Real Estate News

Are conditions easing for first-time buyers?

Published: 09 Aug 2017

For years, many young adults have been held on the sidelines of the housing market thanks to stringent lender requirements and, often, personal financial obstacles that were difficult to overcome. However, those conditions are starting to ease, as lenders are now more accepting of a broader range of would-be borrowers, and the improving economy is putting more people in a position to buy, even as other forces may act as deterrents.

There are plenty of reasons first-time buyers - a group mostly populated by millennials at this point - may have faced headwinds in the past, and some still linger, according to The Washington Post. The good news is that young adults are starting to earn more money from their jobs, which puts them in a better position to pay off the often sizable student loan balances they carry and start building savings. Moreover, as time goes on, these conditions will typically also allow them to build a stronger credit profile.

But with home prices rising and mortgage rates expected to do the same, there may still be some hurdles ahead. In addition, young adults tend to want to live in more urbanized areas, where homes necessarily carry higher price tags.

Mortgages are becoming easier to obtain on a few fronts.Mortgages are becoming easier to obtain on a few fronts.

Lending a hand
The good news for first-time buyers is that lenders are starting to be more forgiving as the economy improves. Credit-related requirements for mortgages are declining, and now lenders are also starting to be more lenient about the size of the down payments they mandate for a home purchase, according to the latest Mortgage Monitor Report from Black Knight Financial Services. Over the past 12 months, about 2 in 5 mortgages - amounting to 1.5 million home loans - had down payments of less than 10 percent, and the number of those between 5 percent and 9 percent grew at twice the rate of all lending.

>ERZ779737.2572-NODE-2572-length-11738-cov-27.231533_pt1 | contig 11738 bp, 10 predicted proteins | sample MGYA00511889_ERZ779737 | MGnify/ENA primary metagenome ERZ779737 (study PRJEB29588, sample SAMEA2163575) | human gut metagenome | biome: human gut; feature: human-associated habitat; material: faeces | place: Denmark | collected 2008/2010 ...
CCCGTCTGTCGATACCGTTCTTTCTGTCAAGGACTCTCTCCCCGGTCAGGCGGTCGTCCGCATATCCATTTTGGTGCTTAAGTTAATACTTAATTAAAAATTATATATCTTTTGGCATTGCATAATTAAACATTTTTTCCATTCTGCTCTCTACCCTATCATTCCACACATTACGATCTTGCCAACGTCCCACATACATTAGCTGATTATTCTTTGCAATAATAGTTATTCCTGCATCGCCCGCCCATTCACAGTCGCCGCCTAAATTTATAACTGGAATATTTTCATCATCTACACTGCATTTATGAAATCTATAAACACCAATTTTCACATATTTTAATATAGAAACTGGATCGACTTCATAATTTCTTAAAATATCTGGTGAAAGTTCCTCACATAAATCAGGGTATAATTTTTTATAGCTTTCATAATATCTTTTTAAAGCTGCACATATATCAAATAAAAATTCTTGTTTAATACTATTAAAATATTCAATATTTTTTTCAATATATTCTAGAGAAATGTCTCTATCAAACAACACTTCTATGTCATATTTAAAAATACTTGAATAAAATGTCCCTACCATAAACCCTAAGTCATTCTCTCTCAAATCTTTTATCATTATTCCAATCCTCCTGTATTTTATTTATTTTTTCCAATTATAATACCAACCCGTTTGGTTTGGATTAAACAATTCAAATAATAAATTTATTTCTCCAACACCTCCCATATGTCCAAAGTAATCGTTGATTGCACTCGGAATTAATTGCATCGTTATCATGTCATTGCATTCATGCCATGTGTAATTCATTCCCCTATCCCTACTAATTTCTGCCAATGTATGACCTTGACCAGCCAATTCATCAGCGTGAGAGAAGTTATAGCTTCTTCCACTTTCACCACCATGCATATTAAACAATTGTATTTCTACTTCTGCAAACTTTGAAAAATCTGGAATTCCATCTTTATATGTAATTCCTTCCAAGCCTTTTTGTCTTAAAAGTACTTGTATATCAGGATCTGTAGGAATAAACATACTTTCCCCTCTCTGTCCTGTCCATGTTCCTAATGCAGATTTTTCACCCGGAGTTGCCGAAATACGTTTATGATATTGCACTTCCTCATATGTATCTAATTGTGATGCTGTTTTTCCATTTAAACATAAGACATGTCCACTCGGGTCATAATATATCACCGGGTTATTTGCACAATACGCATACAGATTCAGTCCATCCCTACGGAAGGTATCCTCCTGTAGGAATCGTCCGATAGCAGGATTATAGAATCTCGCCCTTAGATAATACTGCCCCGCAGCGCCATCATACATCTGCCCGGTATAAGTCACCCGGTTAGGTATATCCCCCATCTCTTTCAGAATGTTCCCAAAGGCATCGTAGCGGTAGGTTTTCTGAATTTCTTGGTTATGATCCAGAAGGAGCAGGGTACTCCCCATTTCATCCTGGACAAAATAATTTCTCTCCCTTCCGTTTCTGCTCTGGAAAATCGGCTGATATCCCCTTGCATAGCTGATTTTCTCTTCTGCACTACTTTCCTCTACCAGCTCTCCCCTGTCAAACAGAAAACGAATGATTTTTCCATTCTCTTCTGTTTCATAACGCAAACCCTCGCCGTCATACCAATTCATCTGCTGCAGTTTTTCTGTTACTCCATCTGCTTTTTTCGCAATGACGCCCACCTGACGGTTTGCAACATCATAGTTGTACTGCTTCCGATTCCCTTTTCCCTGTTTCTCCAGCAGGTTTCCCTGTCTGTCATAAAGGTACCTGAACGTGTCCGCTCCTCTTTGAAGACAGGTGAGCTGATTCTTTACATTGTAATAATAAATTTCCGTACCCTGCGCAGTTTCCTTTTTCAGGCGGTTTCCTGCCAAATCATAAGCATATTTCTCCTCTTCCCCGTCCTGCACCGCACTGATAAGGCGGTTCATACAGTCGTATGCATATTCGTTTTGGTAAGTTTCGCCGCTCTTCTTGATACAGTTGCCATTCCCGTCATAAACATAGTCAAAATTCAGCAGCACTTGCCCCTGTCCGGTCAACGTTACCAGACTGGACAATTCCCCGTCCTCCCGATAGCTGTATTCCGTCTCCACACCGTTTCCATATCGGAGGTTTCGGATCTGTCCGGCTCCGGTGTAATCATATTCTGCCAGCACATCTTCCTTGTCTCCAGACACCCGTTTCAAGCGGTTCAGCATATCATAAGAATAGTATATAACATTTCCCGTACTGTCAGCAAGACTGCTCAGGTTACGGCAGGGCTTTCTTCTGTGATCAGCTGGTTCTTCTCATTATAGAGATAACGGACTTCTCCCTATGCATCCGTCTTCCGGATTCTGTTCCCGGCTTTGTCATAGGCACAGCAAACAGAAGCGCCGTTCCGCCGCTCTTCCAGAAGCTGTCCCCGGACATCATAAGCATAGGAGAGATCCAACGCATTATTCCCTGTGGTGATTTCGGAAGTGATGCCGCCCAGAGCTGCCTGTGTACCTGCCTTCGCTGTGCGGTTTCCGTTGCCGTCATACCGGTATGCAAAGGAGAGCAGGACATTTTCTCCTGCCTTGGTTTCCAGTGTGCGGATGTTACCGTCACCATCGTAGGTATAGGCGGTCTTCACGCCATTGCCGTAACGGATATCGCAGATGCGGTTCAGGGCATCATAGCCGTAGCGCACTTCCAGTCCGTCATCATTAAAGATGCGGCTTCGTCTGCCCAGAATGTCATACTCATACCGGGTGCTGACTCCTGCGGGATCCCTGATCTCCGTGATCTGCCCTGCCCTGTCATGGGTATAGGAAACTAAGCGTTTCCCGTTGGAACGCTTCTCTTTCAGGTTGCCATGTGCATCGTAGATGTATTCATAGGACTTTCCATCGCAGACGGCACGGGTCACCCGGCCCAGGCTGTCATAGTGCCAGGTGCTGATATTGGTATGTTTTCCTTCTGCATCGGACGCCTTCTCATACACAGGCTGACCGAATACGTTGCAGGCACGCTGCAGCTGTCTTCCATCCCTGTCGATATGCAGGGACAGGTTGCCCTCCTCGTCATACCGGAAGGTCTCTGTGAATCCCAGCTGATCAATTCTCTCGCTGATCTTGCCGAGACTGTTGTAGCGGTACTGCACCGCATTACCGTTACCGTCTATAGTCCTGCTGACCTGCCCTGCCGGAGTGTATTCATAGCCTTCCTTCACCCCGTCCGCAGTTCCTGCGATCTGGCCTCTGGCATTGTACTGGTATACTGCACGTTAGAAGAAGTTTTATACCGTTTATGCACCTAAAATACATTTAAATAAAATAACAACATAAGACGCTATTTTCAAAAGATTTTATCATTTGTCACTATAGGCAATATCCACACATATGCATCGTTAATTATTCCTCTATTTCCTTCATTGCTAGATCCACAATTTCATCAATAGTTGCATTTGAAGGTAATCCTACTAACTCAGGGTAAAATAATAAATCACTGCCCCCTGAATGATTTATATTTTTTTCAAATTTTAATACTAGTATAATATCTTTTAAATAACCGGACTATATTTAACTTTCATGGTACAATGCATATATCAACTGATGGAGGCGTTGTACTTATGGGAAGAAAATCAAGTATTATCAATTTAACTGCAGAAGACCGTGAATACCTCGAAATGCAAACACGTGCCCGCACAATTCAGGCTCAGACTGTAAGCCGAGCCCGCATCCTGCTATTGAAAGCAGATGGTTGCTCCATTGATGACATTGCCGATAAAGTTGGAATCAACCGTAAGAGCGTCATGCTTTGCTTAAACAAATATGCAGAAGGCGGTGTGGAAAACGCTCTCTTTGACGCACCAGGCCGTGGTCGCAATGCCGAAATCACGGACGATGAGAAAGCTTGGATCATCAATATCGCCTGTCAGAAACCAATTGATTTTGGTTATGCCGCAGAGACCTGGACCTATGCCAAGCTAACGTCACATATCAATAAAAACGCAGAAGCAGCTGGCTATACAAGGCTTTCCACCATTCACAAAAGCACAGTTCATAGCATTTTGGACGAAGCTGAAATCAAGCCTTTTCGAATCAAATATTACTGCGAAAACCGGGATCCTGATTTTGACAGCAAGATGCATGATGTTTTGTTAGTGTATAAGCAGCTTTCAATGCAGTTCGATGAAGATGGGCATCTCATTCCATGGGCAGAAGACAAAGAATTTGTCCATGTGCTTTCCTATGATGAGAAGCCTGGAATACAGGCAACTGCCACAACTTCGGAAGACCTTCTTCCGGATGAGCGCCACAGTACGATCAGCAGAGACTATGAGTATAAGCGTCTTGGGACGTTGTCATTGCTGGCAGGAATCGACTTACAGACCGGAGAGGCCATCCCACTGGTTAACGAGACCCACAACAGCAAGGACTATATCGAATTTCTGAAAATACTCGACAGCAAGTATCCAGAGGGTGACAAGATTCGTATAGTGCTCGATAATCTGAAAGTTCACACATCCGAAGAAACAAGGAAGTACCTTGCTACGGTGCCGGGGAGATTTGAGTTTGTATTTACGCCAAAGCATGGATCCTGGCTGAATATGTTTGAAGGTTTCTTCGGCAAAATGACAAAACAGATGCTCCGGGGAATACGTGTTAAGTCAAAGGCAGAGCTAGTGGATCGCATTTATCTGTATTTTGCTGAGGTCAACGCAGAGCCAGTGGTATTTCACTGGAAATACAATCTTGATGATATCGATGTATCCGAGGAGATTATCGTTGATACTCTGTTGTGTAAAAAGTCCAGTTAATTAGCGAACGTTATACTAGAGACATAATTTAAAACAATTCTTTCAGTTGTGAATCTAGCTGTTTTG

"However, low-down-payment purchase lending today has a much different risk profile than it did back in 2005-2006 during the run-up to the financial crisis," said Black Knight Data and Analytics executive vice president Ben Graboske. "At that time, half of all low-down-payment purchase originations involved 'piggyback' second liens, as opposed to a single high-LTV first lien mortgage."

As mortgage risk - which title insurance is designed to protect against - declines, lenders will be more likely to keep broadening standards in the face of the improving economy.

Some buyers still wary
However, it's worth noting that there was a slight decline in buyer sentiment in July, driven largely by suspicions as to whether now is the right time to make a purchase, according to the latest Fannie Mae Home Purchase Sentiment Index. While sentiment is still near all-time highs in a lot of ways, only 30 percent of respondents believe now is a good time to make a purchase, and nearly half of respondents also think mortgage rates will probably rise in the next 12 months.

With these issues in mind, consumers would be wise to get into the market as soon as possible, as both rates and prices will probably increase before the end of the year.